By default, the community attributes are not advertised to BGP neighbors. But in the output we see the “Community: 100:250″ which means the command “neighbor … send-community” was used to send community attributes of the local router to the neighbor. For more information about this command please read my BGP next-hop-self, community no-export & send-community – GNS3 Lab.
Refer to the exhibit. Currently the two eBGP links between AS100 and AS200 have an average inbound load of 65% and 20% respectively. After further investigation, traffic to 10.10.1.16/28 accounts for 45%, and traffic to 10.10.1.32/28 and to 10.10.1.48/28 each account for 20% of the inbound load. The BGP attributes are currently set at their default values in both autonomous systems.
If you want to influence how AS200 sends traffic to AS100, which eBGP configurations would you configure in AS100 to influence AS200 to use the eBGP links more evenly? (Choose two.)
A. neighbor 192.168.30.2 route-map as_50 out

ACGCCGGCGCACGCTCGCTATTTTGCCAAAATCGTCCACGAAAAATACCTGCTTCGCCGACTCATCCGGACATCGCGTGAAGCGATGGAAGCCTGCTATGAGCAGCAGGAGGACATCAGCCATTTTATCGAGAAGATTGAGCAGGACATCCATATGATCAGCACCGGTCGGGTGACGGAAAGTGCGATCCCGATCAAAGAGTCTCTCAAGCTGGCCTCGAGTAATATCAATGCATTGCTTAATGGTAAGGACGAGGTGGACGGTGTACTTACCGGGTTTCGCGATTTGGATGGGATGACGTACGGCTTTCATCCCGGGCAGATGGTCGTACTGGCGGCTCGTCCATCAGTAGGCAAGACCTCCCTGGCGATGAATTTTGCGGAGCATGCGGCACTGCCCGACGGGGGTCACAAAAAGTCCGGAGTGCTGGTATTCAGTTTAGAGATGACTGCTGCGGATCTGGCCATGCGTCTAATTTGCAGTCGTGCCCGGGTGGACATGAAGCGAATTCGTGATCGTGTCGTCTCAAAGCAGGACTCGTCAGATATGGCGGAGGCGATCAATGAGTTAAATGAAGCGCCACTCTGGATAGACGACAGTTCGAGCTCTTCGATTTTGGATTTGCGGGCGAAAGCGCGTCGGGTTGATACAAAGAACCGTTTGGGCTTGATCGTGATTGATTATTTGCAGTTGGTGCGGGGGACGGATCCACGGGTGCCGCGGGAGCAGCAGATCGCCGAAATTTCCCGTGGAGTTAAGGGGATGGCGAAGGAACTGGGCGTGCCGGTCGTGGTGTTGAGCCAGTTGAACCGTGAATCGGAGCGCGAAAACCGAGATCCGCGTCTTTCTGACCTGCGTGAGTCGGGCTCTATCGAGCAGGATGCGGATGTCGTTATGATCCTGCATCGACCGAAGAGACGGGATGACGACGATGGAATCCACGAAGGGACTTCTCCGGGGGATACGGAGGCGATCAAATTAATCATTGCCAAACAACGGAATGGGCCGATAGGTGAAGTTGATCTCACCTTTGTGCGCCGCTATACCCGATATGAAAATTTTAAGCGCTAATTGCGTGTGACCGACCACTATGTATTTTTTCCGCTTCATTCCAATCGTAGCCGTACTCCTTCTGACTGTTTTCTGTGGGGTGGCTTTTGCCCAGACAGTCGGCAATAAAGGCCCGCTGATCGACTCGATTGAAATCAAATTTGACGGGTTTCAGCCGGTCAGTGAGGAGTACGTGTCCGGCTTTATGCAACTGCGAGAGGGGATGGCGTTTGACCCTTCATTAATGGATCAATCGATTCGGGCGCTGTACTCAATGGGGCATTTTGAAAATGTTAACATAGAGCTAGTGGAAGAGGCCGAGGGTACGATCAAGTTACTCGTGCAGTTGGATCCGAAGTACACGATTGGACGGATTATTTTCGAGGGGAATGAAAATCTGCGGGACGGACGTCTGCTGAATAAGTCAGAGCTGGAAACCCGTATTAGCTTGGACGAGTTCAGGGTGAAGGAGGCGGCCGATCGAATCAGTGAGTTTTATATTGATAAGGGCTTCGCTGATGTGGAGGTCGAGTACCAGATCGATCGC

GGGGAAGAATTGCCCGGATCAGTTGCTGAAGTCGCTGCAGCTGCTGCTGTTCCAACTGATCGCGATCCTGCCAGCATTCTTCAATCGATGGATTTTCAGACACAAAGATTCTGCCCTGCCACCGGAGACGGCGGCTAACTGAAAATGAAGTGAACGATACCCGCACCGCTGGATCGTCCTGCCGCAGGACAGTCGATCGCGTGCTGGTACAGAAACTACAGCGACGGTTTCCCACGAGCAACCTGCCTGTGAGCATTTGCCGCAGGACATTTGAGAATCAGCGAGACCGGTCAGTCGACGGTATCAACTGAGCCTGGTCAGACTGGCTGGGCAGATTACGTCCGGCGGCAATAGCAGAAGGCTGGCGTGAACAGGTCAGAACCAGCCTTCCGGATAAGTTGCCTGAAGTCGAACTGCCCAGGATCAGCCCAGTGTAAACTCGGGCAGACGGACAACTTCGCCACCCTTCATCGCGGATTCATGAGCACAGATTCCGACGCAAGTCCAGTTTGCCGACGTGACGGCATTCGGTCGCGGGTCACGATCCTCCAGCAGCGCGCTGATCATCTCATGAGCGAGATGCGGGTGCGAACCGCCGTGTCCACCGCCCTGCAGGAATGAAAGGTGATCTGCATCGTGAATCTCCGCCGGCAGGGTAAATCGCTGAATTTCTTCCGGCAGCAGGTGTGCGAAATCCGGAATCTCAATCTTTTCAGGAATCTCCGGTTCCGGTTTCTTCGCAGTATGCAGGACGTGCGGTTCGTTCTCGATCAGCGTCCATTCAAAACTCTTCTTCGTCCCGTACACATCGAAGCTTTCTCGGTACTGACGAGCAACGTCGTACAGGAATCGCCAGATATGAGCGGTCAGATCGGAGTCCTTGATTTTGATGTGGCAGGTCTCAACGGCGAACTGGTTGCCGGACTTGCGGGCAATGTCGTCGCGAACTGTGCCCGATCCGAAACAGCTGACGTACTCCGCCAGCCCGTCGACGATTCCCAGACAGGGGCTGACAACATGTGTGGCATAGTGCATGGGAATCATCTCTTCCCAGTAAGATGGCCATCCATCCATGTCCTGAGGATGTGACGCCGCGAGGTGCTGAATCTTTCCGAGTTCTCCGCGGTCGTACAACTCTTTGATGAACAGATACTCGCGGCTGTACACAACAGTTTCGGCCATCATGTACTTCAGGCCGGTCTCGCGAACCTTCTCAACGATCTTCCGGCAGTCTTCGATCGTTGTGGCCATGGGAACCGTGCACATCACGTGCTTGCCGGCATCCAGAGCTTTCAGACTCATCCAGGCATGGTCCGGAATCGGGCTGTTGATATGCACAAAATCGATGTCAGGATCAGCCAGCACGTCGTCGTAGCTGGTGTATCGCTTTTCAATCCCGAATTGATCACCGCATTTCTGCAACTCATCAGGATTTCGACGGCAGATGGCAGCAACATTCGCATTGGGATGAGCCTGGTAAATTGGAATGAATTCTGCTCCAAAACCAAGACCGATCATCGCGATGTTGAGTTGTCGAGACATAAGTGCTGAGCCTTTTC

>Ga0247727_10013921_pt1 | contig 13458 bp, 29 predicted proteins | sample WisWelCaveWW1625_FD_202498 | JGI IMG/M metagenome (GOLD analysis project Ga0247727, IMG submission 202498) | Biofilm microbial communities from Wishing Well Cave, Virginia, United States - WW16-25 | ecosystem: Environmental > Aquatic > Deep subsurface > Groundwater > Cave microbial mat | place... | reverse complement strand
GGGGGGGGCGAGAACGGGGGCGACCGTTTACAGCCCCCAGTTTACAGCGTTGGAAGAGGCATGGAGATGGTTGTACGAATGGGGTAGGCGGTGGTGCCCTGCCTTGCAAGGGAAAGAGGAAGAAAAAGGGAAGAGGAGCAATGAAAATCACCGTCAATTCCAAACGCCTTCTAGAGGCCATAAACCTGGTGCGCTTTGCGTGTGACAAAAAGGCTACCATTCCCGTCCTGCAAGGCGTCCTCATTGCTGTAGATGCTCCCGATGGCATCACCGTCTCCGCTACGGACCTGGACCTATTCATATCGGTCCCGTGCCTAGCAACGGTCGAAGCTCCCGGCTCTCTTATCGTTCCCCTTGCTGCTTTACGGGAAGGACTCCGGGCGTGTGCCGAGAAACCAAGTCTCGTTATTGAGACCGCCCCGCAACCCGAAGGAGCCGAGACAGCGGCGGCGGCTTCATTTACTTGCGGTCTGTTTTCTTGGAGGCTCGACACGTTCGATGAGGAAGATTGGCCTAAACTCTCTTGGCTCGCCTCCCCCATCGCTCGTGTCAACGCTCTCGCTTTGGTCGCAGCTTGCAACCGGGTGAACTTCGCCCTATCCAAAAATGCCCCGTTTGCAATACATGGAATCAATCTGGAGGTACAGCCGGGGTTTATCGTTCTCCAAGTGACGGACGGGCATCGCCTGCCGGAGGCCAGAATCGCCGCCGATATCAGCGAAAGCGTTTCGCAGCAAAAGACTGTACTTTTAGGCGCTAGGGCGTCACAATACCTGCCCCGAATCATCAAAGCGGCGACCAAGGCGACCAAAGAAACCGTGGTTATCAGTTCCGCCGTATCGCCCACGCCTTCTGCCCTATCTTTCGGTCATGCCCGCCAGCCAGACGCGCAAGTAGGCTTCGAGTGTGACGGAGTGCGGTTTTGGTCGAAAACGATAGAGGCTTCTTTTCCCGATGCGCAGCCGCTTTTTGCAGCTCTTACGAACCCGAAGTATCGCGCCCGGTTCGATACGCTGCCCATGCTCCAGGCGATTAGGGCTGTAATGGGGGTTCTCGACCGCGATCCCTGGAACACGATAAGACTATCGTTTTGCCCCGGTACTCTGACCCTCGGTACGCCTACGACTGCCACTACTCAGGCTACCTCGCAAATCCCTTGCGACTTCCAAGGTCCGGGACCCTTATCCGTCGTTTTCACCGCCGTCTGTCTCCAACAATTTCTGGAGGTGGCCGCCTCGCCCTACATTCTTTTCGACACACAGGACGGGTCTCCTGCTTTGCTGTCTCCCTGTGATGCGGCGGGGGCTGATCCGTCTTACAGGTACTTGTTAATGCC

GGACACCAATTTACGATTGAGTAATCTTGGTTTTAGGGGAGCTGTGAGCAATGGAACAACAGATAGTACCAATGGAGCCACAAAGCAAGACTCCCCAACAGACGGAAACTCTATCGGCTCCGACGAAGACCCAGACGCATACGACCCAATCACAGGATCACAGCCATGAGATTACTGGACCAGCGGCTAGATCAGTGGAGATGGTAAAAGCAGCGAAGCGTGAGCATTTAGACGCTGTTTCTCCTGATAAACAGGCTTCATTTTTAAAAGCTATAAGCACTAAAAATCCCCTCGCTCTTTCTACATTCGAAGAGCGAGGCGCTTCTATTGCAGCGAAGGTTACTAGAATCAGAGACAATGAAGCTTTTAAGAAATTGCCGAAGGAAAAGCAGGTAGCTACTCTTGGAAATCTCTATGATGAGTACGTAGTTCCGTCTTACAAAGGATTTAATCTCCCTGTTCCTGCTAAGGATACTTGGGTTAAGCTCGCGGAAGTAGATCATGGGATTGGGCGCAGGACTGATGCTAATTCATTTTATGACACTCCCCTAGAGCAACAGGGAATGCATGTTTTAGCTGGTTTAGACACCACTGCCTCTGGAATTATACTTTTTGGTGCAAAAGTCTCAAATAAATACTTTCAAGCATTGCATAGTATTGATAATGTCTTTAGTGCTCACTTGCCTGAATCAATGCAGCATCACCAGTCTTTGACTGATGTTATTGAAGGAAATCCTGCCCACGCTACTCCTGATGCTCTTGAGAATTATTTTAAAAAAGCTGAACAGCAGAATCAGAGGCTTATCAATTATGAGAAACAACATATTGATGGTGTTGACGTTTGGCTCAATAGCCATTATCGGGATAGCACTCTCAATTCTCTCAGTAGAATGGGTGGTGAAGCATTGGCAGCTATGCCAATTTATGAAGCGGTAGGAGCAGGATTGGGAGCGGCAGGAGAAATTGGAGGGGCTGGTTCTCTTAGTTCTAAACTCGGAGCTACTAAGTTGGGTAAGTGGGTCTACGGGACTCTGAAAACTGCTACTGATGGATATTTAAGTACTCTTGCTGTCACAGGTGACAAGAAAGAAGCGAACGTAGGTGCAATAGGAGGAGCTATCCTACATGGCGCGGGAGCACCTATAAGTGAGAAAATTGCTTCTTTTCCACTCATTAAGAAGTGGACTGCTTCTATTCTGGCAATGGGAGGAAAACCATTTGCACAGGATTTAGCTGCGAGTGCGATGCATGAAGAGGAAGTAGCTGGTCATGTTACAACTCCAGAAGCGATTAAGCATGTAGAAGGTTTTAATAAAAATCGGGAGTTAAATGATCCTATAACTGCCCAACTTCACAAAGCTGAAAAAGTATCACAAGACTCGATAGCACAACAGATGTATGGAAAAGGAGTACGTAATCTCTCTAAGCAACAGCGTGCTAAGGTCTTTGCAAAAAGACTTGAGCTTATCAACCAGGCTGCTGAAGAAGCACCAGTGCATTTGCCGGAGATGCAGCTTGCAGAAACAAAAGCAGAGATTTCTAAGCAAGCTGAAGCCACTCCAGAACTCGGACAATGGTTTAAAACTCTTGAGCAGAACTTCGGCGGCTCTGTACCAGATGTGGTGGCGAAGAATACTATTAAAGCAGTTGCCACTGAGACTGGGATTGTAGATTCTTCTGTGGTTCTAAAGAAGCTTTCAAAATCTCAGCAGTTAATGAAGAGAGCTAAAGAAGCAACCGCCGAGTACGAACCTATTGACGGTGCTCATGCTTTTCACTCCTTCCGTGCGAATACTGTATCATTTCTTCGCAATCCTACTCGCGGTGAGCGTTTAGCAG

B. neighbor 192.168.20.2 route-map as_50 out
C. route-map as_50 permit 10
match ip address 50
set metric 150
access-list 50 permit 10.10.1.16 0.0.0.240
D. route-map as_50 permit 10
match ip address 50
set metric 150
access-list 50 permit 10.10.1.32 0.0.0.240
Answer: B C
Note: The wildcard masks in the access-list are not correct, they should be 0.0.0.15 instead of 0.0.0.240.
First let’s recall about MED. If you want to influence external neighbors about the path it sends traffic then MED, also called the metric, should be used. A lower MED value is preferred over a higher value. The default MED value is 0.